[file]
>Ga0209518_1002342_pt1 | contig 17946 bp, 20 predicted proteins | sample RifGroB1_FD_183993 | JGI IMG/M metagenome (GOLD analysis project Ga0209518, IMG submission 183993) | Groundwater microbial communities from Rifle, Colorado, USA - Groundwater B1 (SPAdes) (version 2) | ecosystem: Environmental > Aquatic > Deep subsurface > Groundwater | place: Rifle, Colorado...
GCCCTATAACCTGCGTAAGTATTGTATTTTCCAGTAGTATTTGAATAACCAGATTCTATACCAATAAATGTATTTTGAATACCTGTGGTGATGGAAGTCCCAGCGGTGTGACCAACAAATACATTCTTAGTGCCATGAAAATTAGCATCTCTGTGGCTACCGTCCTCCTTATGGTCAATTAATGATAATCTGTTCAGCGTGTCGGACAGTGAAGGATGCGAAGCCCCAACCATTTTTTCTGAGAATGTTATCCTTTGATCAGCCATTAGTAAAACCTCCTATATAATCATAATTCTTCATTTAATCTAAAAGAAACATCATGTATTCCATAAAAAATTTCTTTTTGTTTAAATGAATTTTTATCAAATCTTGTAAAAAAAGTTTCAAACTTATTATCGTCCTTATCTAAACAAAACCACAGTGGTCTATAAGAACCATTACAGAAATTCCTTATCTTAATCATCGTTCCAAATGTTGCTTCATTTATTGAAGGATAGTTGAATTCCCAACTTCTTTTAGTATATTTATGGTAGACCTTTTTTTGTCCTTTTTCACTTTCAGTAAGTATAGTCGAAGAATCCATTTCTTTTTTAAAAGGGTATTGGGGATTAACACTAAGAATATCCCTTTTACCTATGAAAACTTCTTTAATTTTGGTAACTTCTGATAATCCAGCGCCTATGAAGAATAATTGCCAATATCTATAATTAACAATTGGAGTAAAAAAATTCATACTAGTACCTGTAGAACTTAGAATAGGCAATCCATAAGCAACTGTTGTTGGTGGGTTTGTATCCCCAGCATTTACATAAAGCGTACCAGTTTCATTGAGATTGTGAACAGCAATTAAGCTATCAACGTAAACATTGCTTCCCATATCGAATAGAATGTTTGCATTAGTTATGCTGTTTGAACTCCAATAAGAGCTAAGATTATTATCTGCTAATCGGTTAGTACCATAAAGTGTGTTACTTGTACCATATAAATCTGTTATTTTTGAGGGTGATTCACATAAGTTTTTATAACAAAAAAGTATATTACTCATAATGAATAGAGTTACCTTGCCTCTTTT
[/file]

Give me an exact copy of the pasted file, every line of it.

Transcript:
>Ga0209518_1002342_pt1 | contig 17946 bp, 20 predicted proteins | sample RifGroB1_FD_183993 | JGI IMG/M metagenome (GOLD analysis project Ga0209518, IMG submission 183993) | Groundwater microbial communities from Rifle, Colorado, USA - Groundwater B1 (SPAdes) (version 2) | ecosystem: Environmental > Aquatic > Deep subsurface > Groundwater | place: Rifle, Colorado...
GCCCTATAACCTGCGTAAGTATTGTATTTTCCAGTAGTATTTGAATAACCAGATTCTATACCAATAAATGTATTTTGAATACCTGTGGTGATGGAAGTCCCAGCGGTGTGACCAACAAATACATTCTTAGTGCCATGAAAATTAGCATCTCTGTGGCTACCGTCCTCCTTATGGTCAATTAATGATAATCTGTTCAGCGTGTCGGACAGTGAAGGATGCGAAGCCCCAACCATTTTTTCTGAGAATGTTATCCTTTGATCAGCCATTAGTAAAACCTCCTATATAATCATAATTCTTCATTTAATCTAAAAGAAACATCATGTATTCCATAAAAAATTTCTTTTTGTTTAAATGAATTTTTATCAAATCTTGTAAAAAAAGTTTCAAACTTATTATCGTCCTTATCTAAACAAAACCACAGTGGTCTATAAGAACCATTACAGAAATTCCTTATCTTAATCATCGTTCCAAATGTTGCTTCATTTATTGAAGGATAGTTGAATTCCCAACTTCTTTTAGTATATTTATGGTAGACCTTTTTTTGTCCTTTTTCACTTTCAGTAAGTATAGTCGAAGAATCCATTTCTTTTTTAAAAGGGTATTGGGGATTAACACTAAGAATATCCCTTTTACCTATGAAAACTTCTTTAATTTTGGTAACTTCTGATAATCCAGCGCCTATGAAGAATAATTGCCAATATCTATAATTAACAATTGGAGTAAAAAAATTCATACTAGTACCTGTAGAACTTAGAATAGGCAATCCATAAGCAACTGTTGTTGGTGGGTTTGTATCCCCAGCATTTACATAAAGCGTACCAGTTTCATTGAGATTGTGAACAGCAATTAAGCTATCAACGTAAACATTGCTTCCCATATCGAATAGAATGTTTGCATTAGTTATGCTGTTTGAACTCCAATAAGAGCTAAGATTATTATCTGCTAATCGGTTAGTACCATAAAGTGTGTTACTTGTACCATATAAATCTGTTATTTTTGAGGGTGATTCACATAAGTTTTTATAACAAAAAAGTATATTACTCATAATGAATAGAGTTACCTTGCCTCTTTT